Contested future: What next for the west?

What’s the matter with the west? Your answer will largely depend on what you mean by “the west”.

If you are Jeffrey Sachs, a distinguished but controversial Ivy League economist, the west has been a productivity machine that gave the world the industrial era and now the digital age. The west’s half a millennium of dominance is now closing. Sachs’ perspective, in other words, is technical and somewhat bloodless. If you are Pankaj Mishra, a London-based India-born writer, the response is very bloody indeed. Mishra’s west gave the world colonialism, destruction and slavery. It is now sinking under the weight of its greed and hypocrisy. He too sees western hegemony coming to an end. If you are Thomas Frank, a Washington-based journalist and historian, your horizons are essentially American. The heyday of America’s spirit came in the populist era of the 1890s and early 1900s, and during Franklin Roosevelt’s 1930s New Deal. America’s only hope is to recover the egalitarian temper of those times.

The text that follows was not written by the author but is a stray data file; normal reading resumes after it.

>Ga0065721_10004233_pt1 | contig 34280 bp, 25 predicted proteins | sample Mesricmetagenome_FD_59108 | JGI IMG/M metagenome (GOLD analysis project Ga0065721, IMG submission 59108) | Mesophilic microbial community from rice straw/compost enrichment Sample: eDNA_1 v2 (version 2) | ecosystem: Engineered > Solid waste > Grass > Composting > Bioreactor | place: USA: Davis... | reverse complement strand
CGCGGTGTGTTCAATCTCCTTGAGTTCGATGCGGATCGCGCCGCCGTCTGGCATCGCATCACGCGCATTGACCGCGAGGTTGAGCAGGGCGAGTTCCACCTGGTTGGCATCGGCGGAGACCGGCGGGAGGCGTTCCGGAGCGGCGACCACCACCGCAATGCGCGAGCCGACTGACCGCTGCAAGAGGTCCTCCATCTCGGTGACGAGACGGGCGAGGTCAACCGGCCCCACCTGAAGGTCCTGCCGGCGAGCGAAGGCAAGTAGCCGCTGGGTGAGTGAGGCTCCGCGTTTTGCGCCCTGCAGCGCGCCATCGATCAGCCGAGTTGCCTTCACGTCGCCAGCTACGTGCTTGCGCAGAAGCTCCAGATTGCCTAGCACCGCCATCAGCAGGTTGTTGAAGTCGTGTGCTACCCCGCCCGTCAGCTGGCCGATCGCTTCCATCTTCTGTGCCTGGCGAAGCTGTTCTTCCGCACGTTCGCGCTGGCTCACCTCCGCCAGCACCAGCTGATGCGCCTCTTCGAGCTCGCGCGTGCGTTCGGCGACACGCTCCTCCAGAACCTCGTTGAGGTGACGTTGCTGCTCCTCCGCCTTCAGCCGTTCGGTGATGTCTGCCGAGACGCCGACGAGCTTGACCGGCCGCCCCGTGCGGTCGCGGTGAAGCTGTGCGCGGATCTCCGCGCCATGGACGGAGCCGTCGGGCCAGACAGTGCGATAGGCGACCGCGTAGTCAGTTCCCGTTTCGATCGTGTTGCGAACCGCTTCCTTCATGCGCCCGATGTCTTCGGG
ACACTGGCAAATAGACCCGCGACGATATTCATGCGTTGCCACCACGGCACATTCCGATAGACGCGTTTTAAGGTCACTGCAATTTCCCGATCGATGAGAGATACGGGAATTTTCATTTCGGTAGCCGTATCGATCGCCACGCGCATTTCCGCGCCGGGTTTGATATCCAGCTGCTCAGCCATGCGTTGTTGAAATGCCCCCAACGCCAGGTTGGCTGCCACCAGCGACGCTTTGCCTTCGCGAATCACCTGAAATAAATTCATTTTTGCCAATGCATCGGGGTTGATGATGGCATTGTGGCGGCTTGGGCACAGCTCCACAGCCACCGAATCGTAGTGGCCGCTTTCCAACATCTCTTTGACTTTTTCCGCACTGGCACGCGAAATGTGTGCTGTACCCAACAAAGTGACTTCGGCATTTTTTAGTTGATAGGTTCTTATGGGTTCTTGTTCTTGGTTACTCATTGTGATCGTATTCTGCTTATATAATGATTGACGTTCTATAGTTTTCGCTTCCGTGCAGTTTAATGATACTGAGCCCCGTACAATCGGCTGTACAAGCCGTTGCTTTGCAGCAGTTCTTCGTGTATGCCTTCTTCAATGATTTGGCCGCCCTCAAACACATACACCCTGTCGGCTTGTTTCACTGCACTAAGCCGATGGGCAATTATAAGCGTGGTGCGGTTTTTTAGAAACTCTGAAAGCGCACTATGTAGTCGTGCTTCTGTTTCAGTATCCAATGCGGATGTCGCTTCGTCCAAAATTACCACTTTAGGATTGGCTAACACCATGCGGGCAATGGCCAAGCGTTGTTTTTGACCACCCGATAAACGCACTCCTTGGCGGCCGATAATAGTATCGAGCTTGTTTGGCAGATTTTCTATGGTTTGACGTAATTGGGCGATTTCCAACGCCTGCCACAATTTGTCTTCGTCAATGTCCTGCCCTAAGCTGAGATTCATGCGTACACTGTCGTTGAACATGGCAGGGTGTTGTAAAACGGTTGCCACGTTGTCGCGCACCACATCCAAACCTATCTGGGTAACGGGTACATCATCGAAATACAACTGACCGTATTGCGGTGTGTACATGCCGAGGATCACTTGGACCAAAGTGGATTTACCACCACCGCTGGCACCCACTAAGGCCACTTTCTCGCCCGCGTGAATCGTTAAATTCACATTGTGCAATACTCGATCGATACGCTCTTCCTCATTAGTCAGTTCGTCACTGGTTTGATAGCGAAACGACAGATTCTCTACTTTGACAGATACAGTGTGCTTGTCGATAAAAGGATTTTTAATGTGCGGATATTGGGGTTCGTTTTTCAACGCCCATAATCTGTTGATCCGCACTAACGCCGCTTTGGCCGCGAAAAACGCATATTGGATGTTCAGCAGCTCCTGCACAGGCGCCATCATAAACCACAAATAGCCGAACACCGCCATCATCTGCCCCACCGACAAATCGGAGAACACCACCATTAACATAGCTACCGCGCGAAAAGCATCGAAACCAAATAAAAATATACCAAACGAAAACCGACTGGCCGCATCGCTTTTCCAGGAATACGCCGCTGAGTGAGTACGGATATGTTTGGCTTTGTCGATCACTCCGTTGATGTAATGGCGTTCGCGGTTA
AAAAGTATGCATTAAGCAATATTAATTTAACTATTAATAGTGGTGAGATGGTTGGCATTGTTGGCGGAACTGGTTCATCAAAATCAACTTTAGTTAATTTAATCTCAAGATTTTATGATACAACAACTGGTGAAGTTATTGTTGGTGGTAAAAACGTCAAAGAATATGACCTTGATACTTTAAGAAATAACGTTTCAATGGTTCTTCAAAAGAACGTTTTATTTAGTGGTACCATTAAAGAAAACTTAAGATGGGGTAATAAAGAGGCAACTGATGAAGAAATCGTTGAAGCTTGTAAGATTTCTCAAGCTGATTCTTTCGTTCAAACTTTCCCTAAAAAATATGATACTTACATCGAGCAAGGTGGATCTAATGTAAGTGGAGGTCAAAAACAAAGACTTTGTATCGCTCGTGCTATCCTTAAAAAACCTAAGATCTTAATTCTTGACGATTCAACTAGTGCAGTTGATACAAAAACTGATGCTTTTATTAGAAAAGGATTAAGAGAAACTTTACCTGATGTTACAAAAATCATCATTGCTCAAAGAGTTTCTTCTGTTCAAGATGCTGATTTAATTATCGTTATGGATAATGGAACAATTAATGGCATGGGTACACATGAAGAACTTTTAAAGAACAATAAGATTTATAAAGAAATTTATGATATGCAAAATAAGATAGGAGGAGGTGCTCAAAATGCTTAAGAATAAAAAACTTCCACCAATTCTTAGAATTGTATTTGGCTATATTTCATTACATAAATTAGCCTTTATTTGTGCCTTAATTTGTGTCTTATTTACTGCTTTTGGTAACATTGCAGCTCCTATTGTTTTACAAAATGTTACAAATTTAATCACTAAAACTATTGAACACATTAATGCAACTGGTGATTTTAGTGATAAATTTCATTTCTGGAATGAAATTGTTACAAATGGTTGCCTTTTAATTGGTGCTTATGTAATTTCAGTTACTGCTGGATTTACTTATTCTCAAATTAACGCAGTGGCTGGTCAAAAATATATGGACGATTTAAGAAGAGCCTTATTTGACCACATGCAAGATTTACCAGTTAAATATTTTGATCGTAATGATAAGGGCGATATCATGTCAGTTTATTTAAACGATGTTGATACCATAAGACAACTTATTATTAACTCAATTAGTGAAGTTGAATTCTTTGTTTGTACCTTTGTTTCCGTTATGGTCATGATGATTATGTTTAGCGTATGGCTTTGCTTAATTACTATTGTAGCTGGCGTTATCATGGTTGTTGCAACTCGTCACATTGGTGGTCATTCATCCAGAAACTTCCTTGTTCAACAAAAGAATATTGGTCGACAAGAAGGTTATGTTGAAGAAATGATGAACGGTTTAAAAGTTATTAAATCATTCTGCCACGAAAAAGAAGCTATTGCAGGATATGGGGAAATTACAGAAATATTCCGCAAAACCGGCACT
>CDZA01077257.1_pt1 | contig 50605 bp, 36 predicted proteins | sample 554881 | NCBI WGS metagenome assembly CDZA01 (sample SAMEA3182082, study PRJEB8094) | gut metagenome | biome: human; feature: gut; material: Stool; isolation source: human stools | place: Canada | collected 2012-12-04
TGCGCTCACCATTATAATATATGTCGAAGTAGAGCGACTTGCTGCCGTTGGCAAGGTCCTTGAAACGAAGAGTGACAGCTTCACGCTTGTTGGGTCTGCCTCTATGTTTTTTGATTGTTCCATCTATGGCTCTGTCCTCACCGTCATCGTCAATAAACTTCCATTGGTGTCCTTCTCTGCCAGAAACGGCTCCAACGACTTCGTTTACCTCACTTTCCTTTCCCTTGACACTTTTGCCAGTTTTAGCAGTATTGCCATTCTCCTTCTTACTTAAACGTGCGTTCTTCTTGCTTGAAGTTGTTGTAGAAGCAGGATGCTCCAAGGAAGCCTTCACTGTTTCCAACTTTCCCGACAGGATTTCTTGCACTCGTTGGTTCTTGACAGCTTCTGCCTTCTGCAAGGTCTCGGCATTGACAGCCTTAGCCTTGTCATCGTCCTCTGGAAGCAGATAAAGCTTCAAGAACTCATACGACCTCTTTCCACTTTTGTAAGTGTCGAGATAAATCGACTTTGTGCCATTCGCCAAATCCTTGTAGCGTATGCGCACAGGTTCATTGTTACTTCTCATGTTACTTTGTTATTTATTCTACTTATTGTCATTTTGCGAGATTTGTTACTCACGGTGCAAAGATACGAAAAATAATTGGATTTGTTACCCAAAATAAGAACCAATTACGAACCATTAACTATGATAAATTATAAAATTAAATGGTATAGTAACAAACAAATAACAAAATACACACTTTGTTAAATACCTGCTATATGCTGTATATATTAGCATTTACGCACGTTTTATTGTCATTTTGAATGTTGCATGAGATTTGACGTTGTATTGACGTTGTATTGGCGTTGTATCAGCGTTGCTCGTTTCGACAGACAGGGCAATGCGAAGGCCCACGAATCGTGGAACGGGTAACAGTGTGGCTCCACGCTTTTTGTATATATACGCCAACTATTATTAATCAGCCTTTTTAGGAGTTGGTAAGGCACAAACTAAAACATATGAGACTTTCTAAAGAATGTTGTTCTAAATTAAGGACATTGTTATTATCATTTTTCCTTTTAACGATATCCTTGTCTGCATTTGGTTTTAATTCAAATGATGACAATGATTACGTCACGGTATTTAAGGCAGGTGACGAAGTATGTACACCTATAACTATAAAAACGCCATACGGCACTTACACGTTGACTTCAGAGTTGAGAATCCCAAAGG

Whichever view you take, the fate of the west is also on the ballot in the coming US general election. One candidate, Joe Biden, promises to revive America’s western alliances. The other, Donald Trump, would continue to put “America first”. There are reasons to be sceptical of whether…

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